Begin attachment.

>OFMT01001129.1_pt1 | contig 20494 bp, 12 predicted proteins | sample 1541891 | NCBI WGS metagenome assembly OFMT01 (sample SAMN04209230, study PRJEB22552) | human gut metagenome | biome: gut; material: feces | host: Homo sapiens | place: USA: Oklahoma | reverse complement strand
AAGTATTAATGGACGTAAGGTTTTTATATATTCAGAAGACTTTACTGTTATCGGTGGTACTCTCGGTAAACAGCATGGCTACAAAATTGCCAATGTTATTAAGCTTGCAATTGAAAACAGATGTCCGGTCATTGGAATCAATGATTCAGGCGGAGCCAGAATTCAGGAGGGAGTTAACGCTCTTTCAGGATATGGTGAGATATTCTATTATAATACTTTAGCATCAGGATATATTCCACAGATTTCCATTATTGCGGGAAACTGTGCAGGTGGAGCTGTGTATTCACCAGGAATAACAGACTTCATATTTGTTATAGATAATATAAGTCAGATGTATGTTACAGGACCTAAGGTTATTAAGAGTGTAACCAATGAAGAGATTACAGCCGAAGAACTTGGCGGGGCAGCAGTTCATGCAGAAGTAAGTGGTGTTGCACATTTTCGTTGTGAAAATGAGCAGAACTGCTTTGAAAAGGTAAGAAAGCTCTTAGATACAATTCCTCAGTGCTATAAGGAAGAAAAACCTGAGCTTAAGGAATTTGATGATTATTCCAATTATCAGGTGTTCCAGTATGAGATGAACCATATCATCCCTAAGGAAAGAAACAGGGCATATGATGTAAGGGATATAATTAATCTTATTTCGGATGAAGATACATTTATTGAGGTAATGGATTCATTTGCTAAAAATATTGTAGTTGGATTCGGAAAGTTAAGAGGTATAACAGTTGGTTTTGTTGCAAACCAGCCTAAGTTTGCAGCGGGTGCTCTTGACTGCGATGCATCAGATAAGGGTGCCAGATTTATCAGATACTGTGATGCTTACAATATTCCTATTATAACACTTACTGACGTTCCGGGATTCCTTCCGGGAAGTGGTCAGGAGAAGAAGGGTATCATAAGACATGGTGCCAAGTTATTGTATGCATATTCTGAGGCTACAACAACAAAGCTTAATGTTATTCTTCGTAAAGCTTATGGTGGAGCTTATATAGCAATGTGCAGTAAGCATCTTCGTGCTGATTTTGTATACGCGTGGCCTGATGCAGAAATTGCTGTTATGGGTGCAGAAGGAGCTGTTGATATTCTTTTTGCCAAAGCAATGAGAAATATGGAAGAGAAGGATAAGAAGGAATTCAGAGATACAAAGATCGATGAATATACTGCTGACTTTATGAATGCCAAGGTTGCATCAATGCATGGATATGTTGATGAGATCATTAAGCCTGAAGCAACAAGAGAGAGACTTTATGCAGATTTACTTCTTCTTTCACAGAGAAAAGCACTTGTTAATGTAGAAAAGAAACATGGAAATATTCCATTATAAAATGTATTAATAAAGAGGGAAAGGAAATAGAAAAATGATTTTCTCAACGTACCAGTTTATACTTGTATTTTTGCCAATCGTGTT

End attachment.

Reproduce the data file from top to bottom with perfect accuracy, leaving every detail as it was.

>OFMT01001129.1_pt1 | contig 20494 bp, 12 predicted proteins | sample 1541891 | NCBI WGS metagenome assembly OFMT01 (sample SAMN04209230, study PRJEB22552) | human gut metagenome | biome: gut; material: feces | host: Homo sapiens | place: USA: Oklahoma | reverse complement strand
AAGTATTAATGGACGTAAGGTTTTTATATATTCAGAAGACTTTACTGTTATCGGTGGTACTCTCGGTAAACAGCATGGCTACAAAATTGCCAATGTTATTAAGCTTGCAATTGAAAACAGATGTCCGGTCATTGGAATCAATGATTCAGGCGGAGCCAGAATTCAGGAGGGAGTTAACGCTCTTTCAGGATATGGTGAGATATTCTATTATAATACTTTAGCATCAGGATATATTCCACAGATTTCCATTATTGCGGGAAACTGTGCAGGTGGAGCTGTGTATTCACCAGGAATAACAGACTTCATATTTGTTATAGATAATATAAGTCAGATGTATGTTACAGGACCTAAGGTTATTAAGAGTGTAACCAATGAAGAGATTACAGCCGAAGAACTTGGCGGGGCAGCAGTTCATGCAGAAGTAAGTGGTGTTGCACATTTTCGTTGTGAAAATGAGCAGAACTGCTTTGAAAAGGTAAGAAAGCTCTTAGATACAATTCCTCAGTGCTATAAGGAAGAAAAACCTGAGCTTAAGGAATTTGATGATTATTCCAATTATCAGGTGTTCCAGTATGAGATGAACCATATCATCCCTAAGGAAAGAAACAGGGCATATGATGTAAGGGATATAATTAATCTTATTTCGGATGAAGATACATTTATTGAGGTAATGGATTCATTTGCTAAAAATATTGTAGTTGGATTCGGAAAGTTAAGAGGTATAACAGTTGGTTTTGTTGCAAACCAGCCTAAGTTTGCAGCGGGTGCTCTTGACTGCGATGCATCAGATAAGGGTGCCAGATTTATCAGATACTGTGATGCTTACAATATTCCTATTATAACACTTACTGACGTTCCGGGATTCCTTCCGGGAAGTGGTCAGGAGAAGAAGGGTATCATAAGACATGGTGCCAAGTTATTGTATGCATATTCTGAGGCTACAACAACAAAGCTTAATGTTATTCTTCGTAAAGCTTATGGTGGAGCTTATATAGCAATGTGCAGTAAGCATCTTCGTGCTGATTTTGTATACGCGTGGCCTGATGCAGAAATTGCTGTTATGGGTGCAGAAGGAGCTGTTGATATTCTTTTTGCCAAAGCAATGAGAAATATGGAAGAGAAGGATAAGAAGGAATTCAGAGATACAAAGATCGATGAATATACTGCTGACTTTATGAATGCCAAGGTTGCATCAATGCATGGATATGTTGATGAGATCATTAAGCCTGAAGCAACAAGAGAGAGACTTTATGCAGATTTACTTCTTCTTTCACAGAGAAAAGCACTTGTTAATGTAGAAAAGAAACATGGAAATATTCCATTATAAAATGTATTAATAAAGAGGGAAAGGAAATAGAAAAATGATTTTCTCAACGTACCAGTTTATACTTGTATTTTTGCCAATCGTGTT